The encouragement that Meade offers in the face of this and other challenges is the fact that with the mythology of the genius, each of us is answering a call that came with us into this life we were born into. This calling is a unique answer to the question of ‘what do I have to offer to the world?’ Listen below as he tries to open a window into this idea for each of us to explore.
“I think we’re miserable partly because we have only one god, and that’s economics. Economics is a slave-driver. No one has free time; no one has any leisure. The whole culture is under terrible pressure and fraught with worry. It’s hard to get out of that box. That’s the dominant situation all over the world.” – James Hillman in response to this question – – – “Goethe…remarked that our greatest happiness lies in practicing a talent that we were meant to use. Are we so miserable, as a culture, because we’re dissociated from our inborn talents, our soul’s code?”
“We have a seeded self that begins to germinate at birth. Our true goal in life is to become that self.
There’s an African proverb: “When death finds you, may it find you alive.” Alive means living your own damn life, not the life that your parents wanted, or the life some cultural group or political party wanted, but the life that your own soul wants to live. That’s the way to evaluate whether you are an authentic person or not.
Spirit in mythology and traditional cosmology is connected to fire and air, and it rises. Soul is connected to water and earth, and it descends. When we rise with spirit, we get peak experiences and those overviews of life that include moments of freedom. Soul goes the opposite way. Water runs down. The earth has gravity and pulls us to it. The soul wants us to grow down and become deep like a river. When people talk about “connection,” they’re really talking about soul. The real connections are not surface connections. You can have many friends on Facebook, but your real friends are those who know and support your deep self and will remind you when you’re losing touch with your own soul.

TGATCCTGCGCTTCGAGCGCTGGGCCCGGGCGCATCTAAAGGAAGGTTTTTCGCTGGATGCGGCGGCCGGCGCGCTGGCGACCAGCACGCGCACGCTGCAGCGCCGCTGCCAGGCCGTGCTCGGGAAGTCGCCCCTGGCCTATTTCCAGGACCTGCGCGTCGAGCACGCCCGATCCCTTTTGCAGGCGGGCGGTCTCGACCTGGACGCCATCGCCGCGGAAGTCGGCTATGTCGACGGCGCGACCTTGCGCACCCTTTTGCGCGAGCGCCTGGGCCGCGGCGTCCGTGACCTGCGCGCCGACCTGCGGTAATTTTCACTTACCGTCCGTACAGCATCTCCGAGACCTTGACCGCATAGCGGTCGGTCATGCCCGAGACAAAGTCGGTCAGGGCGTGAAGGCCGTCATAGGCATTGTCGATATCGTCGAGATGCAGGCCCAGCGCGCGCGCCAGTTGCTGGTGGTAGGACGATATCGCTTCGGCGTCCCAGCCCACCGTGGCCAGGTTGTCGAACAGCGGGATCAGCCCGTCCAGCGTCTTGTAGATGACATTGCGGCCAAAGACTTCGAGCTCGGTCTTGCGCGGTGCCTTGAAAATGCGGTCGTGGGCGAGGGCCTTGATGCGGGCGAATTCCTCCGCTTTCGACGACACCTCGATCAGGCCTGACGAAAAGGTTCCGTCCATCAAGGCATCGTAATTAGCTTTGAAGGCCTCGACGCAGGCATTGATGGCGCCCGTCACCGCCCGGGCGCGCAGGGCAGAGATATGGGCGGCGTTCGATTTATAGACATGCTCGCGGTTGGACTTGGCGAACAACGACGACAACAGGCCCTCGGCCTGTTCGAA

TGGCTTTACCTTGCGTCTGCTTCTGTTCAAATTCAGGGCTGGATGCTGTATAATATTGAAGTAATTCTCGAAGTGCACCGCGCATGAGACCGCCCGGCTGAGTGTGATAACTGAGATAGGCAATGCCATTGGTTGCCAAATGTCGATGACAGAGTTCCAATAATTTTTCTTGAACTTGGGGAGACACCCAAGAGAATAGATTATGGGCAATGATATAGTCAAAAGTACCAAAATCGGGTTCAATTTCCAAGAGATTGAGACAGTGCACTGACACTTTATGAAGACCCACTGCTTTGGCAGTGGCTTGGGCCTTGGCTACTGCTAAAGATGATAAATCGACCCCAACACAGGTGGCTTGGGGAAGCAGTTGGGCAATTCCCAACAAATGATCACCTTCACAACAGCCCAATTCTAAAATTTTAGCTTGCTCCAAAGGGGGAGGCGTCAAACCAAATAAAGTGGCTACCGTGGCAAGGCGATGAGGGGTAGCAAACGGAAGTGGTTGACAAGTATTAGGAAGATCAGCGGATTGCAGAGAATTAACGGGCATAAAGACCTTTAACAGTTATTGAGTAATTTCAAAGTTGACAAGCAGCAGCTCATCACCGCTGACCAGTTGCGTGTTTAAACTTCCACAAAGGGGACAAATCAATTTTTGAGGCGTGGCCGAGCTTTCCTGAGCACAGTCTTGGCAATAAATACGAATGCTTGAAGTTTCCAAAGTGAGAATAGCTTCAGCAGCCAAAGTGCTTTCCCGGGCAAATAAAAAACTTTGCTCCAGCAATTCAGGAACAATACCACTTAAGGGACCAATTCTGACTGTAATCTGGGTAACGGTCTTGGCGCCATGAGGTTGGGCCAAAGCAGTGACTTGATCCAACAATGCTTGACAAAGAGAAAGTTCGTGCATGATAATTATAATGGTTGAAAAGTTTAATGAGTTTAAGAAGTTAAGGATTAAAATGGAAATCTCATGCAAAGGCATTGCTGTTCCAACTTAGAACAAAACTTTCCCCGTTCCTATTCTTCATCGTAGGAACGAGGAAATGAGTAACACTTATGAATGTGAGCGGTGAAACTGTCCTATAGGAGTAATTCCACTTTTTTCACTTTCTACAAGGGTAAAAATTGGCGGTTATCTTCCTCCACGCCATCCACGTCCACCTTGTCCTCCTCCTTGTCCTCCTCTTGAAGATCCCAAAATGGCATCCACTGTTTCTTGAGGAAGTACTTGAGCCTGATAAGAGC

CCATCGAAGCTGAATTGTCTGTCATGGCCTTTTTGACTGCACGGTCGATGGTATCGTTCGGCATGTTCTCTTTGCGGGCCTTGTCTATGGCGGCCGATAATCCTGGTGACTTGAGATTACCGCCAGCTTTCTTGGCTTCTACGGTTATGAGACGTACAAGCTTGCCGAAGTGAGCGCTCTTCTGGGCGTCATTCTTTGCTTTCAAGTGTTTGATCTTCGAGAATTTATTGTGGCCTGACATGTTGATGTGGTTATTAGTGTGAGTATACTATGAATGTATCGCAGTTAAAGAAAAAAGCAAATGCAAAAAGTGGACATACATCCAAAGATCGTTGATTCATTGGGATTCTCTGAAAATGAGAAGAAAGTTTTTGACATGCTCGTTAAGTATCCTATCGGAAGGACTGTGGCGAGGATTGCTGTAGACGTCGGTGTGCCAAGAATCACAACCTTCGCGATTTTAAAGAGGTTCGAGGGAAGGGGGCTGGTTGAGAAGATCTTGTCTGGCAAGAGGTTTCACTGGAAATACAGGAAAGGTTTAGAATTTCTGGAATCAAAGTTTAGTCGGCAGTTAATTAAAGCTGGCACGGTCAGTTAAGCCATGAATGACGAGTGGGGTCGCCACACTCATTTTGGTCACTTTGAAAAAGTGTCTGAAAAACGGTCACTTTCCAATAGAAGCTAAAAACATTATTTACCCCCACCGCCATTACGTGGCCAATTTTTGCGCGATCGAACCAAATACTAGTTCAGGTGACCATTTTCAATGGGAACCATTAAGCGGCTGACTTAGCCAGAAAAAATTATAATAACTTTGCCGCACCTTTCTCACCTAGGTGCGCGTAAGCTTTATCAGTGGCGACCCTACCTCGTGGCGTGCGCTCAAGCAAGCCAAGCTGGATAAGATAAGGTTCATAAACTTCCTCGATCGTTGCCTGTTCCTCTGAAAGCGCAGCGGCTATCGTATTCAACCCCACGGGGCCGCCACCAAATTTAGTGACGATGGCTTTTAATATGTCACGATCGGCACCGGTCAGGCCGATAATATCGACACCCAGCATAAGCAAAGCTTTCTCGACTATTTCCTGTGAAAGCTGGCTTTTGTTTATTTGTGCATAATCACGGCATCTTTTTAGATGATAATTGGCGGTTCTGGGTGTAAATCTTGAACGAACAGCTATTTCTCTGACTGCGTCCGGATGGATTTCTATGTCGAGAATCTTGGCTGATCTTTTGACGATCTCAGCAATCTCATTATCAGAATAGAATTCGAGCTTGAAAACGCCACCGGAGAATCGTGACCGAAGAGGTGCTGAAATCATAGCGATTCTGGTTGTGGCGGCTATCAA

What is often missing in modern mass culture is this depth of connection. When you see a culture dividing into simplistic polarities — which is all of our politics nowadays and most of our religion — what’s going on is a loss of soul. People who are in touch with their soul know what they’re supposed to be doing in the world and what their way of contributing to life is, in the same way that people know what music they love and what food they enjoy — not just life-sustaining food, but food that has flavor, that makes you feel nourished, even inspired.
The U.S. has become mired in spiritual materialism. People are substituting material accomplishments or possessions for the things the soul loves, such as music and meaningful speech. The soul even loves suffering when the suffering produces realization. In a mass effort to find superficial comforts and avoid suffering, the whole culture has lost soul.” – Michael Meade